AS this Work is indebted to your revisal for much of its correctness, permit me to present to you, in its amended form, what you have so indulgently supported when its imperfec- tions were more numerous. Listen to him who has four ears. Persons related to each other by the nearest ties of consanguinity ; nursed and educated under the same auspices ; en- joying the same advantages, stimulated to action by the same difficulties, have been, found as dissimilar, as if their characters had been formed in climates and regions, and under circumstances the most remote.
They have no nose, or they would have smelt it out. Fenestram, vel Januam aperire, May be said when any one has incautiously given information which may be turned to the disadvantage of themselves or their friends. Considering that he had plenty of examples to choose from, some of them uncomfortably close to home, this was brave and principled. Erasmus thought he could not begin his Collection better than with this apo- thegm, which is of great antiquity, and much celebrated, and for the same reason it is here placed first.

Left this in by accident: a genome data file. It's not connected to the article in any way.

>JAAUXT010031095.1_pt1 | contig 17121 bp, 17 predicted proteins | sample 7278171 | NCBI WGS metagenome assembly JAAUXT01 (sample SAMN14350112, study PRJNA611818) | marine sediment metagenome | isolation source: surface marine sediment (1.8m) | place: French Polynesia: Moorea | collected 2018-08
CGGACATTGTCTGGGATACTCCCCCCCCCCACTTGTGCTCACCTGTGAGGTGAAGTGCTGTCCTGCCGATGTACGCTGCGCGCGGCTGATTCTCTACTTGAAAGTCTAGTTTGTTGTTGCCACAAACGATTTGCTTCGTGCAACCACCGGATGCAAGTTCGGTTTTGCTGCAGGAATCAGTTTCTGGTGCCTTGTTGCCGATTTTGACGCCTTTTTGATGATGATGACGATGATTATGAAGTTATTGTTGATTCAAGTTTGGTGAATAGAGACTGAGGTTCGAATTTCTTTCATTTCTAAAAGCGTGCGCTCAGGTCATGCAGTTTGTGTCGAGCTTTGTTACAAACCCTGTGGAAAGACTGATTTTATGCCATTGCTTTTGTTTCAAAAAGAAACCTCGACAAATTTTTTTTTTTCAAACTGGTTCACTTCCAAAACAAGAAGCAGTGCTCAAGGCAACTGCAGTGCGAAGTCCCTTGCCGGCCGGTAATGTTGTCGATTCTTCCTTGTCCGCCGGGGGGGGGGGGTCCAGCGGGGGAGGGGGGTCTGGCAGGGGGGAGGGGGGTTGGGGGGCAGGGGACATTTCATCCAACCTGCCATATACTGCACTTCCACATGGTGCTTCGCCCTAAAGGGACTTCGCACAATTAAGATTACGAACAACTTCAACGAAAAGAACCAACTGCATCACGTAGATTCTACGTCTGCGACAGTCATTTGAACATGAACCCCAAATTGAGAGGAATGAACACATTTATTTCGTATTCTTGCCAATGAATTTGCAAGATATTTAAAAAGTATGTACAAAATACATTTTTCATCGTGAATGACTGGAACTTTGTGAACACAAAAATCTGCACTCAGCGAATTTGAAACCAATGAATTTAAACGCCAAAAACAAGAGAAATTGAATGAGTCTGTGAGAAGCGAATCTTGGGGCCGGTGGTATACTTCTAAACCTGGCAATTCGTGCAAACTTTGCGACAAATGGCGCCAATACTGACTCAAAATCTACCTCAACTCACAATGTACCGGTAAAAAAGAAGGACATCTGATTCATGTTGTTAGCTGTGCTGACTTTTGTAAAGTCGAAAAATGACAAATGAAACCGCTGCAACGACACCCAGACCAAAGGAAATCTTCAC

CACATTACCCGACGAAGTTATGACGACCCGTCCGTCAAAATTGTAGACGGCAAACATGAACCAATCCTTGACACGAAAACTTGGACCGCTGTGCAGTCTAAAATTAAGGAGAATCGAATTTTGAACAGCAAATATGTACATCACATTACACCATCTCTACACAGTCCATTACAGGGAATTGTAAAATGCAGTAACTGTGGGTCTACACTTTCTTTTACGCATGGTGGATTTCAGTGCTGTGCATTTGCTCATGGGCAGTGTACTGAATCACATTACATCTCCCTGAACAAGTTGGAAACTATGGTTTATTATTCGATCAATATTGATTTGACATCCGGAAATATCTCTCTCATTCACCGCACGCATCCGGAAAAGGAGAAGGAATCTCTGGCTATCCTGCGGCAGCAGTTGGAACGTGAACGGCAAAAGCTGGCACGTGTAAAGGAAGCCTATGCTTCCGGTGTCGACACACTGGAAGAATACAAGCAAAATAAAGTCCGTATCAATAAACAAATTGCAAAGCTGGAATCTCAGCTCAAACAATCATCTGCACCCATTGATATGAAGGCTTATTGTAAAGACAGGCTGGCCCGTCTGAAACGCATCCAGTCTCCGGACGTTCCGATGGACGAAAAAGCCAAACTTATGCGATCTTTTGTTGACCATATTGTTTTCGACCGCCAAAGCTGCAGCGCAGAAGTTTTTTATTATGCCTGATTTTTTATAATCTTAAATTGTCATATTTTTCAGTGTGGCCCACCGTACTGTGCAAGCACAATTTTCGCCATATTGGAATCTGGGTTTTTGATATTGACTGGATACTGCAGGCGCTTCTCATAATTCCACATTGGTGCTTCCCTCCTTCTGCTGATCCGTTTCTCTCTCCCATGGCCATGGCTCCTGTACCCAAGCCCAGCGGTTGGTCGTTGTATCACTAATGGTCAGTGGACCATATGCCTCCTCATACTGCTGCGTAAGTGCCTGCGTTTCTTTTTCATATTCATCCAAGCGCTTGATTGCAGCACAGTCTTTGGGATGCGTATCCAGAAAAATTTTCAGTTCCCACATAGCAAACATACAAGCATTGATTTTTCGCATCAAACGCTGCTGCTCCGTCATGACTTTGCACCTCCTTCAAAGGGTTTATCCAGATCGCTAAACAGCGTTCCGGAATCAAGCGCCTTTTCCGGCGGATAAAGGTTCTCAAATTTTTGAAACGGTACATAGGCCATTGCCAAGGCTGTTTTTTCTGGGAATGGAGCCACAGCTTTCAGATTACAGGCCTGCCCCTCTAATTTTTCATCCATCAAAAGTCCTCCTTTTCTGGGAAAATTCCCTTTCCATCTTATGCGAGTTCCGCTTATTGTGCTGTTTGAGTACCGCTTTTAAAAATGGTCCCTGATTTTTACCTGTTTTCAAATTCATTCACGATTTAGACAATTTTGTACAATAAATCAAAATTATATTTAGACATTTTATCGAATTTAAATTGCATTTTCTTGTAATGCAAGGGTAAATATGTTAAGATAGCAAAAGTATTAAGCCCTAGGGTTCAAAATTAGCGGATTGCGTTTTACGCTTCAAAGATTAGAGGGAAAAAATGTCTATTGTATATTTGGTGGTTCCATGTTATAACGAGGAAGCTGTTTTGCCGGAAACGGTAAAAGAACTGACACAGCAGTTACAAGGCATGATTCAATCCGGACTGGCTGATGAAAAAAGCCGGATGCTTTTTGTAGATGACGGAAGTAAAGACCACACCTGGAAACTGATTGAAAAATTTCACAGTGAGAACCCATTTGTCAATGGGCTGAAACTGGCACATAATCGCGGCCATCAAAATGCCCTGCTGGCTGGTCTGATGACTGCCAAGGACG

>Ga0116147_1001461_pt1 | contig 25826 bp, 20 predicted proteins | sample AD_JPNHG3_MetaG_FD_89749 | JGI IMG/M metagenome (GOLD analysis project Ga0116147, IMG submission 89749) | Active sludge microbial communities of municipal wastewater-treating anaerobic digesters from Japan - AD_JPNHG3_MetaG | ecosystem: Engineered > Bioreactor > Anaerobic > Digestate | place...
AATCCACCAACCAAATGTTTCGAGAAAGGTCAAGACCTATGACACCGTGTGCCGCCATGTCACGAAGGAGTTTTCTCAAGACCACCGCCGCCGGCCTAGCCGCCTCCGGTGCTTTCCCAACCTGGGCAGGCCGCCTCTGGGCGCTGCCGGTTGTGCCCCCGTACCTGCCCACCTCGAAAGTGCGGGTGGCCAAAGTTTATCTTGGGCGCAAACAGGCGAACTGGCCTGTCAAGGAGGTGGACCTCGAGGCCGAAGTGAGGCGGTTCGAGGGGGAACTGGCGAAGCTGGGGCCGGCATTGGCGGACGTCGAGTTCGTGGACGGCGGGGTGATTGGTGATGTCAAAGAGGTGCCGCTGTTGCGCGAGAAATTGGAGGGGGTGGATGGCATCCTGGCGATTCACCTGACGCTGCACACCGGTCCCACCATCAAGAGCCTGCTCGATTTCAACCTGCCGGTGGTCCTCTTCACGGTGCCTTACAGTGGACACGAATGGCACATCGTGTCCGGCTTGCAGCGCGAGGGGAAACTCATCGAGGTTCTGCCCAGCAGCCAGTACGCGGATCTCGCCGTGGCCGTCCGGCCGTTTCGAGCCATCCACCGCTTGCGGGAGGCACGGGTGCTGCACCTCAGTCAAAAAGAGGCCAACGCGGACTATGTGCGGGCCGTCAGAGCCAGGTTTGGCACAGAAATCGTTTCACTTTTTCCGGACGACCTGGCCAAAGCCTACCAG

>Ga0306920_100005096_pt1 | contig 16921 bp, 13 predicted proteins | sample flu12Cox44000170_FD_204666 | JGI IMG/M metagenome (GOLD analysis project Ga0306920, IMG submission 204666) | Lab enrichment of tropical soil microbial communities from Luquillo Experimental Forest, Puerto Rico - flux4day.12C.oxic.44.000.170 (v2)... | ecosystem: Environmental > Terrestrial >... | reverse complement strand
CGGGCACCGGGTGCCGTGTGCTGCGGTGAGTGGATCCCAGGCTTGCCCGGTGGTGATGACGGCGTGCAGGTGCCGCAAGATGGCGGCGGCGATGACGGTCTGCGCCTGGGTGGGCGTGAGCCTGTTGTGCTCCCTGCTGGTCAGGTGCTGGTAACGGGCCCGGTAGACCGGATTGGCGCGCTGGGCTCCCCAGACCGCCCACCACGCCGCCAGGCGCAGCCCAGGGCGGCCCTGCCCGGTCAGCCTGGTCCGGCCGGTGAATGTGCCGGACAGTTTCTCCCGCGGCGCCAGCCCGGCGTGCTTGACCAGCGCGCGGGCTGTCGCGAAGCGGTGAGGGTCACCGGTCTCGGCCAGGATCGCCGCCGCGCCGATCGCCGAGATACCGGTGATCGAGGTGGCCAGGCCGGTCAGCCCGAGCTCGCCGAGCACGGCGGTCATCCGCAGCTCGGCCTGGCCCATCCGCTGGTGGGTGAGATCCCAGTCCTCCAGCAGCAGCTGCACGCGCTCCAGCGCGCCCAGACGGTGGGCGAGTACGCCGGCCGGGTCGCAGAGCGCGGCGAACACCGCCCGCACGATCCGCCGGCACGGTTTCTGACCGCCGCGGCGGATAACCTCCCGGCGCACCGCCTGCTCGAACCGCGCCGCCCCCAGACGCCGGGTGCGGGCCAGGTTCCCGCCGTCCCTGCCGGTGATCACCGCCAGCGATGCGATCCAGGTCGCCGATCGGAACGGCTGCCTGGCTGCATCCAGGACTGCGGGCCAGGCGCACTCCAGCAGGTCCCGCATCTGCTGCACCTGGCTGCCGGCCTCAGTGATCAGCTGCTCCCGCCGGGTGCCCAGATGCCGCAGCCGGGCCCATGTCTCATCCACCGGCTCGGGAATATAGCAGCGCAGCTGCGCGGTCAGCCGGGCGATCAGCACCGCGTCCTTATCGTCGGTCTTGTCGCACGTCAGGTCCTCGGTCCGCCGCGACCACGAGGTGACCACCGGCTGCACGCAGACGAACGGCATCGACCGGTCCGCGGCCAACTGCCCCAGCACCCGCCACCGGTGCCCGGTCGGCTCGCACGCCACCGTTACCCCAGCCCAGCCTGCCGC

Inter Malleum et Incudem.
To deceive with false pretences, or to mis- represent any matter, and make it appear different to what it is, was called painting or discolouring the subject; and as a species of fucus was anciently used as a dye, persons so disguising what they treated of, were said ” fucum facere,” to give a false colour to it. By this enigmatical expression, that the forehead in which the eyes are placed, pre- cedes the hind-head ; the ancients meant to shew, that all business may be expected to be best performed, if attended to by the persons who are to be benefited by it.